2. An apparatus according to claim 1 connected to an internal combustion engine wherein the filtering hydrocarbon liquid is lubricating engine oil and the liquid circulating system is the lubricating oil circulating system of the engine.
Description
CROSS REFERENCE TO RELATED APPLICATIONS

This is a continuation of application Ser. No. 553,921, filed Feb. 28, 1975 now abandoned.

BACKGROUND OF THE INVENTION

The present invention relates to devices for removing pollutants from internal combustion engine emissions and in particular to an air-pollutant separator for removing pollutants from the exhaust and other engine sources of emission.

The continuing effort to develop ways and means of reducing the pollution from internal combustion engines is well known. This effort continues on at least two broad fronts. On the one hand there is modification of engine operation or replacement with a different type of power source. On the other hand, there are efforts to develop accessories for use with internal combustion engines with and without accompanying engine modifications, both at the intake and exhaust sides of the engine to prevent the engine from creating one or the other of the undesirable types of emissions and to trap and entrain the pollutants emitted by the engine prior to the discharge of the exhaust from the engine to the atmosphere.

Illustrative of such accessories are the catalytic converters which are being utilized in the exhaust system of internal combustion engines. The palladium catalyst used by the converters is a prime factor in requiring engines to be modified so that they can operate on non-leaded fuels. The use of leaded fuels quickly "poison" the palladium catalyst utilized in such converters, thereby quickly rendering them ineffective. The positive crankcase ventilation (PCV) system for reducing pollution due to crankcase emissions including the PCV and valve converter is another example of such engine accessories.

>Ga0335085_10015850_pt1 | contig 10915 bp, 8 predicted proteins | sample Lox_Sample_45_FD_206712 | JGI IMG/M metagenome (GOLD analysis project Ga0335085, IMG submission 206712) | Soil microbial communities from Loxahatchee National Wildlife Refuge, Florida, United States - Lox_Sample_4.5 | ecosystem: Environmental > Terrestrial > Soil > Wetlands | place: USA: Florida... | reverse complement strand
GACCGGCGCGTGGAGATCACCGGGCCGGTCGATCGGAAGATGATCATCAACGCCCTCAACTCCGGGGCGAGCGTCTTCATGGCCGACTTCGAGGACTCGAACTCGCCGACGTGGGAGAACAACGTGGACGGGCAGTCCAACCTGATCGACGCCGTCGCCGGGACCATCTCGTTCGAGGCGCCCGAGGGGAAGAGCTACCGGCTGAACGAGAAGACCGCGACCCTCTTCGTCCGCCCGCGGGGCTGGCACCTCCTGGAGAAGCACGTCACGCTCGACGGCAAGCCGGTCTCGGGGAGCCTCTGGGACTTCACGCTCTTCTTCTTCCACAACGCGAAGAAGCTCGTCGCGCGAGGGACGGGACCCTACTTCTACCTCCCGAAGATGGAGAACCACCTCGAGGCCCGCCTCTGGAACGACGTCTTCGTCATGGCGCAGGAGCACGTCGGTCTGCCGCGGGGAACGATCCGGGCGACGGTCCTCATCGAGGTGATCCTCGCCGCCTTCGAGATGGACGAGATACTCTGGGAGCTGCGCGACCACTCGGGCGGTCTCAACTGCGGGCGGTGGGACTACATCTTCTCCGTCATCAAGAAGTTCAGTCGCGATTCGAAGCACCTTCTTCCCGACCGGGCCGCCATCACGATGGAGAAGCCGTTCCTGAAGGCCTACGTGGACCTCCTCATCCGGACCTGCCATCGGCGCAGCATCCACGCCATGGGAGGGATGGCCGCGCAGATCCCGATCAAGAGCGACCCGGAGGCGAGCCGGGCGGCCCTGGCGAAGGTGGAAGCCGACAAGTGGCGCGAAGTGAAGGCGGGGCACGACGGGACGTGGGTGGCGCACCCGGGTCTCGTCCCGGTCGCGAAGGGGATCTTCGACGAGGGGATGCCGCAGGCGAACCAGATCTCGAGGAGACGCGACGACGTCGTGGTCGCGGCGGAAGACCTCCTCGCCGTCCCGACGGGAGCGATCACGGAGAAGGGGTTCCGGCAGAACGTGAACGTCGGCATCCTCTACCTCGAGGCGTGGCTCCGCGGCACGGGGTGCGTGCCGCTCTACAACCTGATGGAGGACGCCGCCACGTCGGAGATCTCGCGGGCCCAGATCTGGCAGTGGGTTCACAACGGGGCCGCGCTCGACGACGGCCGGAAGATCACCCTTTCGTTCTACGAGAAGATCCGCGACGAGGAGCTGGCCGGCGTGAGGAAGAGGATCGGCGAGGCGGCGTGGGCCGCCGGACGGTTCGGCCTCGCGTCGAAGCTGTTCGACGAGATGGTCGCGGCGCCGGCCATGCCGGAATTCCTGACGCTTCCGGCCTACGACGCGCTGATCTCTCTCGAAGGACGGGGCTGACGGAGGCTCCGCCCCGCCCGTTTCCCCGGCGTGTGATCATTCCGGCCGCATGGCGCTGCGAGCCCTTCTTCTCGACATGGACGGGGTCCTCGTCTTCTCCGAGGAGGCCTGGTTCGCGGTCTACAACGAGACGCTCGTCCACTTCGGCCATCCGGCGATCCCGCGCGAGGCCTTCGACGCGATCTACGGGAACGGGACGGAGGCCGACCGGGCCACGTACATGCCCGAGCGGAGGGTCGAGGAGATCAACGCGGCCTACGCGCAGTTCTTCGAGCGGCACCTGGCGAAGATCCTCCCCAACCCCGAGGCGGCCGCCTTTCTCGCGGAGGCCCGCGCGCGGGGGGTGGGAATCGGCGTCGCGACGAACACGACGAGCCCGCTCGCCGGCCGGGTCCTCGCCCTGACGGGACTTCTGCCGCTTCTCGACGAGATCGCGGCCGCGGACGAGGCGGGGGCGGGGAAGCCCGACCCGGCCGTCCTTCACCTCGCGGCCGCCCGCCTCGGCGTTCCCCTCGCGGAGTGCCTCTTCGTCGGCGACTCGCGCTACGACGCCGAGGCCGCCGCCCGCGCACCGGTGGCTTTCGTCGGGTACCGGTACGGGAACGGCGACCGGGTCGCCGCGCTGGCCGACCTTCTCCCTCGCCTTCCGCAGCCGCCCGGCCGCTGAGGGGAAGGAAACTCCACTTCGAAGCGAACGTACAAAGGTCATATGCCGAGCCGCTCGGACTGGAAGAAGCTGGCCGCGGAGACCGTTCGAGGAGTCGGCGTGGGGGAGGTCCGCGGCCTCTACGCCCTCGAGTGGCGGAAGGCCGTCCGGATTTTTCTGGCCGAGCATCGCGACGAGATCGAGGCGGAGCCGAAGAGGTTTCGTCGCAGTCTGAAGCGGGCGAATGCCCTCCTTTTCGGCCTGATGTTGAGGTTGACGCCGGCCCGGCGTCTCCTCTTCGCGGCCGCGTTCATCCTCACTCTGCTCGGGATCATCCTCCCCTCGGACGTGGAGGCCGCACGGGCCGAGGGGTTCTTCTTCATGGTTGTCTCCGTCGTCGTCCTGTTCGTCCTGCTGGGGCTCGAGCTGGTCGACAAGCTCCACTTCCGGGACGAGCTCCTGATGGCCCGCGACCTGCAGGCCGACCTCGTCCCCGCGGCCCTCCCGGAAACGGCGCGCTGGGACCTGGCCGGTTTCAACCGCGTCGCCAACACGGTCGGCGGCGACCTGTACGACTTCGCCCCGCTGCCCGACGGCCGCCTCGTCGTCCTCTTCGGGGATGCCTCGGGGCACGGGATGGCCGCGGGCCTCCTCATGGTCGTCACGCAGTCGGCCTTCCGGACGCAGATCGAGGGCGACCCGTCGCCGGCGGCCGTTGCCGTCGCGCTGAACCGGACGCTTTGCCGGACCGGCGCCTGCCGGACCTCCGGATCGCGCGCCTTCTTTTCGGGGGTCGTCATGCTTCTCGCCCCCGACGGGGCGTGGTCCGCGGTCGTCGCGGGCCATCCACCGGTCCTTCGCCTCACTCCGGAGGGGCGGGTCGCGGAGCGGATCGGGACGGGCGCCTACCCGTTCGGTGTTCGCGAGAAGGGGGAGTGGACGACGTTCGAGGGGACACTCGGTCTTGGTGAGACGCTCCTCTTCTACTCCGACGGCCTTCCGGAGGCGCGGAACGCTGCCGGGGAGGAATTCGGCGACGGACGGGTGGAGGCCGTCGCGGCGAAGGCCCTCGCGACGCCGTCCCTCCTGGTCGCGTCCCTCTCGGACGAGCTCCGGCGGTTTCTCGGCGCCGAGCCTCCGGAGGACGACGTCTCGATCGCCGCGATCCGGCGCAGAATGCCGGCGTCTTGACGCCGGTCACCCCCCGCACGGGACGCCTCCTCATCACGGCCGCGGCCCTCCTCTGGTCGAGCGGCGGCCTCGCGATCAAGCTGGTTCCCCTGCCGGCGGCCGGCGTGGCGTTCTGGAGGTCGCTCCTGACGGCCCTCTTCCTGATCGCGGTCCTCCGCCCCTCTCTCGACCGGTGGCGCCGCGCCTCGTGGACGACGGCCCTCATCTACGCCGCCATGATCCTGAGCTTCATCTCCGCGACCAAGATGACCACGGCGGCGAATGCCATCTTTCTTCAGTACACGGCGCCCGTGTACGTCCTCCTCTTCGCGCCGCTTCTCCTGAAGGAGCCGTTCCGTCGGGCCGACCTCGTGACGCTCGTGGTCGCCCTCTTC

Other examples are filtering devices such as typified by the anti-smog and exhaust device shown in U.S. Pat. No. 3,712,031. In this approach, a rotatable drum containing a filtering material is disposed about a central tube through which the exhaust emissions from an engine are conducted away from the engine. A filtering fluid is mixed with the exhaust emissions prior to entry into the filtering device and upon entry the pollutants are caused to be deposited upon the filtering material contained within the rotating drum and ultimately caused to drain through the filtering material to a reservoir at the bottom of the drum.

Such a system is characterized by a number of disadvantages, including the necessity for an elaborate mechanical drive system in order to rotate the drum and an inability to continually circulate and filter the fluid used to coat the filtering material.

SUMMARY OF THE INVENTION

In contrast, the present invention is an adaptation of a device described in U.S. Pat. No. 3,721,069. The invention provides an apparatus for filtering the emissions from an internal combustion engine without the use of any moving parts. It comprises a housing having a hollow interior, at least one inlet port opening into the housing interior for channeling air-contaminant mixtures into the housing and filtration material located within the interior of the housing. Means are provided defining a flow path through the filtration material for air-contaminant mixtures introduced through the inlet port and an outlet conduit extends from the end of the flow path through a wall of the housing to the exterior thereof, the outlet conduit having a greater cross-sectional area than said inlet port such that a reduction in the pressure of the air-contaminant mixtures in the passage thereof through the housing toward the outlet conduit is produced. Means are also provided for causing a supply of the filtering fluid to be dispersed through the interior of the housing to coat the filtration material.